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Small Business Owners and the Bush Tax Cut Debate: No Easy Answers

Name: Howard Herbst

Question: Republicans say they want to keep the Bush tax cuts for the wealthy to protect small businesses. Can’t the tax code be quickly and easily redesigned to allow small business income reported on an individual (personal) tax return to be adjusted to protect it from higher tax rates if the cuts on income over $200,000 were allowed to expire? How big of a problem is this? I’ve heard 80 percent of small business owners report income on personal returns.

Paul Solman: When it comes to altering the tax code, nothing is quick and easy.

But here’s one thing I don’t get about the Bush tax cut debate. When a person’s small business income is merged with that individual’s personal return, only the business’s PROFITS are added. Earnings are earnings. If you make more than $200,000 as an individual, or $250,000 as a couple, you’re a relatively high income earner, no? And your taxes are going up by what — a few percent?

For a sophisticated discussion of this issue, I’d recommend the “The Bush Tax Cuts and Small Business: What We Know.”

The organization behind the post, the Tax Policy Center, is a non-partisan joint effort of the Brookings Institute and the Urban Institute. Here’s how the post ends (emphasis ours):

And now to the bottom line: Would raising their taxes be a job-killer? That is less clear. Some research suggests that higher tax rates actually encourage small business formation. Why? Because these firms allow their owners to shelter lots of income, behavior that is more lucrative when rates are higher. Other research suggests that higher rates do retard investment and hiring by existing firms. Donald Bruce and Tami Gurley-Calvez, who study small business for the Hudson Institute, have written a nice review of all these issues.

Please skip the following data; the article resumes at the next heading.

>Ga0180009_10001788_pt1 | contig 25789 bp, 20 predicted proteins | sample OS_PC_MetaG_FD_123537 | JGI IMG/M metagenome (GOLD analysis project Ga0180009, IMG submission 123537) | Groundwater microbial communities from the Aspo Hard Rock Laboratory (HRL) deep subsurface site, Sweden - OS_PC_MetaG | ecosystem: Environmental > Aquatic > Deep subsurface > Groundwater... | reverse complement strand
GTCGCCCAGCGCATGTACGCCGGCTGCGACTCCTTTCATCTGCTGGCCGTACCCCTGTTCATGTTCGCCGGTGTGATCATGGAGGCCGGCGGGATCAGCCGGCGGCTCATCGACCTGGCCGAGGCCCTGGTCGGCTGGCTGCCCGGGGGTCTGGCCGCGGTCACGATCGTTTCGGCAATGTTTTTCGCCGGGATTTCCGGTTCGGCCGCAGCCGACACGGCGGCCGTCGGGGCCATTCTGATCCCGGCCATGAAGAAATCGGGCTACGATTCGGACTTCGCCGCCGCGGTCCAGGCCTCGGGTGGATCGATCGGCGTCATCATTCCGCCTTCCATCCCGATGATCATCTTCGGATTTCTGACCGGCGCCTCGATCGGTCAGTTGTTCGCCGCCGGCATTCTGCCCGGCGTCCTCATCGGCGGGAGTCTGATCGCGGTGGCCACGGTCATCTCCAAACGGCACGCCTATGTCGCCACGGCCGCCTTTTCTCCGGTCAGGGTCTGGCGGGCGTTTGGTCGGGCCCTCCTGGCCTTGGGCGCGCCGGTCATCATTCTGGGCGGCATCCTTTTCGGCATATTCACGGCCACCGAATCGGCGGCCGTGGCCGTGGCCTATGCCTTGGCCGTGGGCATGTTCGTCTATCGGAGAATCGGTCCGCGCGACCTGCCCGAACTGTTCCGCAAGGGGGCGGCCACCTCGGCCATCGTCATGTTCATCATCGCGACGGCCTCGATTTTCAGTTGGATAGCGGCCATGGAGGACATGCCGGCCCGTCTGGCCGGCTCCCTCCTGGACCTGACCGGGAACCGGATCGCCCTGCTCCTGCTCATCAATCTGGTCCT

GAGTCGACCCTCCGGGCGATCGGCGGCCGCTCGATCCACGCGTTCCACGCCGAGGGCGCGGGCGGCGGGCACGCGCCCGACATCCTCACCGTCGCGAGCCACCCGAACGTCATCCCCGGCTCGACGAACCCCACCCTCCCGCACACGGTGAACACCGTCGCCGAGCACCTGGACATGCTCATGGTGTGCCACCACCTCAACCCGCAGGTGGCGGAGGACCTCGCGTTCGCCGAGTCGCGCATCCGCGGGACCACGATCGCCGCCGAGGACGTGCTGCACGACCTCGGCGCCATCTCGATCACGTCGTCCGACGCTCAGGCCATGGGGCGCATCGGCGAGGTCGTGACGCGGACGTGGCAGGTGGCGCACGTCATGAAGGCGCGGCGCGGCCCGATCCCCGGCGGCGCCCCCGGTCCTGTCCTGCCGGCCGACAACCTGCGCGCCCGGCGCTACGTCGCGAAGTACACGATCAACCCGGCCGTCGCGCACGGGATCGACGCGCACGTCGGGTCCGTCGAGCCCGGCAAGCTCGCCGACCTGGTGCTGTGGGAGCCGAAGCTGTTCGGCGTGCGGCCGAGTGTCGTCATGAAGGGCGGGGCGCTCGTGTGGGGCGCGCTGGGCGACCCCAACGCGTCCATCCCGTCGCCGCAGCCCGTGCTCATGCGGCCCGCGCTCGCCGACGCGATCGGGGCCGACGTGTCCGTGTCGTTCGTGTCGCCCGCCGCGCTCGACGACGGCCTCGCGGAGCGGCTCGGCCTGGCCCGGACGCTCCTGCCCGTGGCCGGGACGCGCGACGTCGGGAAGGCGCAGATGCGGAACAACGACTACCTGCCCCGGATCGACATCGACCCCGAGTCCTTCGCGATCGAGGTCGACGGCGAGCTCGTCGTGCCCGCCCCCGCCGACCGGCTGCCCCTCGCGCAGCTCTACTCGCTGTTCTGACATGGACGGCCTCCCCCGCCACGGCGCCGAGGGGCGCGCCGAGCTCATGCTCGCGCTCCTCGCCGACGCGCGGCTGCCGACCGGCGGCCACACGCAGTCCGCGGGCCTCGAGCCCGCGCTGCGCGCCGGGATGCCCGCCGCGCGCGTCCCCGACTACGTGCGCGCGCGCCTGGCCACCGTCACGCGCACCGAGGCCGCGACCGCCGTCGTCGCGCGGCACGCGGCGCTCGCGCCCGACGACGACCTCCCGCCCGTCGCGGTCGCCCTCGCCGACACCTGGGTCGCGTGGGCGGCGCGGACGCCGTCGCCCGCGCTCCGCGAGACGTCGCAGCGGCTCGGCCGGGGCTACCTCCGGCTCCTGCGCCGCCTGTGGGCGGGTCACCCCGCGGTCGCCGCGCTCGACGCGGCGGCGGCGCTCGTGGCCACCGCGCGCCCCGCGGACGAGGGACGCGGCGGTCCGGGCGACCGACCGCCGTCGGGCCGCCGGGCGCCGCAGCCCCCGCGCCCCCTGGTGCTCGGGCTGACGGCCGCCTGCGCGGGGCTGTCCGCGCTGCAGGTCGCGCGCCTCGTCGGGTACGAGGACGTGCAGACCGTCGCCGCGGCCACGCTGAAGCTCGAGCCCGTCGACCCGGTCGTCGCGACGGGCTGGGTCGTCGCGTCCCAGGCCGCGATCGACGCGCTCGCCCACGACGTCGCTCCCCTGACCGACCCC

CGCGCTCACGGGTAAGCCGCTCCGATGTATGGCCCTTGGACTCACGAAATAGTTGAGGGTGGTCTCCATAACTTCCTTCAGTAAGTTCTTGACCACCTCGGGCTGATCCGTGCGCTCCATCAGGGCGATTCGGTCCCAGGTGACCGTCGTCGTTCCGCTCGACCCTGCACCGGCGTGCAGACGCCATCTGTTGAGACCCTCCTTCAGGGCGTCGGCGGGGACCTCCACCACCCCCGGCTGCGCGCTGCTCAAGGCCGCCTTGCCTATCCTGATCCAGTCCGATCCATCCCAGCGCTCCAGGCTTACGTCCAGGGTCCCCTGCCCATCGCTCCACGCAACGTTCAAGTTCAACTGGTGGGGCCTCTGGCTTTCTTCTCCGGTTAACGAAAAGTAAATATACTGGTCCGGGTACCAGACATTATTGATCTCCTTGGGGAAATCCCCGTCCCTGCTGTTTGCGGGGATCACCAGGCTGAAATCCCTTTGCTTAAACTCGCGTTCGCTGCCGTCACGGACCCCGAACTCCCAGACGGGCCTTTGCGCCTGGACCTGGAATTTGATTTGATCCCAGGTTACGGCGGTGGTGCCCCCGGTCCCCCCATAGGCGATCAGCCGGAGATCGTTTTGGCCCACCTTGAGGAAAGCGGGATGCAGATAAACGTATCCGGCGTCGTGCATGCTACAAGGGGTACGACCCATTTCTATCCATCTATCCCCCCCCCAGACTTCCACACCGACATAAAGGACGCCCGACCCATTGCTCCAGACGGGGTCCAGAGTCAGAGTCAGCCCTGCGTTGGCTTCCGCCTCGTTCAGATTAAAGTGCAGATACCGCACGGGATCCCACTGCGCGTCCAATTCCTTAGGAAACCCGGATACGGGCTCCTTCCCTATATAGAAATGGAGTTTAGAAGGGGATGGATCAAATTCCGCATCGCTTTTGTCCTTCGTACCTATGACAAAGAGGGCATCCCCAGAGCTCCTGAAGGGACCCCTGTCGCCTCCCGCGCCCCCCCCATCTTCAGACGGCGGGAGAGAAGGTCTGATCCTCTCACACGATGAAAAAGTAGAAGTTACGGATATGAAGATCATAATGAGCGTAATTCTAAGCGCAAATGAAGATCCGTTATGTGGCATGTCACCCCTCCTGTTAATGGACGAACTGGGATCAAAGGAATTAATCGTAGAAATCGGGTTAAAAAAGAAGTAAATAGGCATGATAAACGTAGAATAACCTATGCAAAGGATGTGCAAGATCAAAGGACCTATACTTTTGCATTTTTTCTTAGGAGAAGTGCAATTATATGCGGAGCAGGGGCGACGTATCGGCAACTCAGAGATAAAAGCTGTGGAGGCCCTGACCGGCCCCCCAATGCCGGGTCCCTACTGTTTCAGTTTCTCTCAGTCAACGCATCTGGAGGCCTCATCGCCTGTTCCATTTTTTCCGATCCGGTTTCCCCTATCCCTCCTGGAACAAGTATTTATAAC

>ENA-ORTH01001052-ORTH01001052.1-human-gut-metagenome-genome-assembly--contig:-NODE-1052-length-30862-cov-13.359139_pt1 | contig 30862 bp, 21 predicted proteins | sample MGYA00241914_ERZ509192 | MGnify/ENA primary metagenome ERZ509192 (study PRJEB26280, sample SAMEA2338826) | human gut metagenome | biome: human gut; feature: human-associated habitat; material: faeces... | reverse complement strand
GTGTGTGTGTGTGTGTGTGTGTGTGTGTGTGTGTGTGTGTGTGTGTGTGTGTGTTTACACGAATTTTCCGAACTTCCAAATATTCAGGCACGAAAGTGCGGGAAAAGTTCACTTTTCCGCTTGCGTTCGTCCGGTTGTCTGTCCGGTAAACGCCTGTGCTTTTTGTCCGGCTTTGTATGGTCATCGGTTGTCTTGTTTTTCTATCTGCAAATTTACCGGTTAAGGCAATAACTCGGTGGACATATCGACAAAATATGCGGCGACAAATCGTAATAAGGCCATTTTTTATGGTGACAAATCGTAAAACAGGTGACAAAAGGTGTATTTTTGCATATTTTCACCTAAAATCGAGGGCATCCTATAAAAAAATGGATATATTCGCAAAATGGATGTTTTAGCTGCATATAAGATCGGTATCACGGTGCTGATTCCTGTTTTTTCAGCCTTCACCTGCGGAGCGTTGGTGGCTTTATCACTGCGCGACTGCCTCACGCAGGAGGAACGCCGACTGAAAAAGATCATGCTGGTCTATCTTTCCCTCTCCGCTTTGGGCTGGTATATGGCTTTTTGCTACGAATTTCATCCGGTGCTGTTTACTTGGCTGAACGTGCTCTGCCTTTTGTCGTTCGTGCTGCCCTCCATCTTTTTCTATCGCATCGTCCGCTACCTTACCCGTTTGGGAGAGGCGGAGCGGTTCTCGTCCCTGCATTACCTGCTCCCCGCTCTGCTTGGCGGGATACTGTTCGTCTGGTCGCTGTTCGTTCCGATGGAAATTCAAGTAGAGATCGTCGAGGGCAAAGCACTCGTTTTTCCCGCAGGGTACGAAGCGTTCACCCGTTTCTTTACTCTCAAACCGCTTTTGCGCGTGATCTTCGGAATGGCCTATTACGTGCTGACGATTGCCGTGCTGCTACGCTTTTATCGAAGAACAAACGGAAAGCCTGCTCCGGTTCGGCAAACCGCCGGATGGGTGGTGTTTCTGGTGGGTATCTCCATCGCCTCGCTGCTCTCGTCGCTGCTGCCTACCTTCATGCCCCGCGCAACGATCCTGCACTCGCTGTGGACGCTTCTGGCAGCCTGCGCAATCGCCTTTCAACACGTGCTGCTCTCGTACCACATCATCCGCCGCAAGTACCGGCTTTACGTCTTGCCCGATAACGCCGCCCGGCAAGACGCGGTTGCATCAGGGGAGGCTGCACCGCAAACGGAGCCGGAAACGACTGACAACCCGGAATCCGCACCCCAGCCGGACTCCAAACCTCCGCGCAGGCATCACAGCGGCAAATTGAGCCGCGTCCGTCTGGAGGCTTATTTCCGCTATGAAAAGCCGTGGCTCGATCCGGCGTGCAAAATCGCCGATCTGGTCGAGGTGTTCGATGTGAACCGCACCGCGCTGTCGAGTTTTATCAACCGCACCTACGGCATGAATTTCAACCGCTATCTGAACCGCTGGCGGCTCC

While we are not certain about what higher taxes will mean for small business, we know these firms will suffer if they are unable to access capital. And to the degree that ever-greater government borrowing makes it harder for these firms to raise money, they and their employees will pay a price. That is the other consequence of keeping taxes low for high earners, which will cost nearly $700 billion over the next decade.

Photo by Jeffrey Hamilton/Getty Images.

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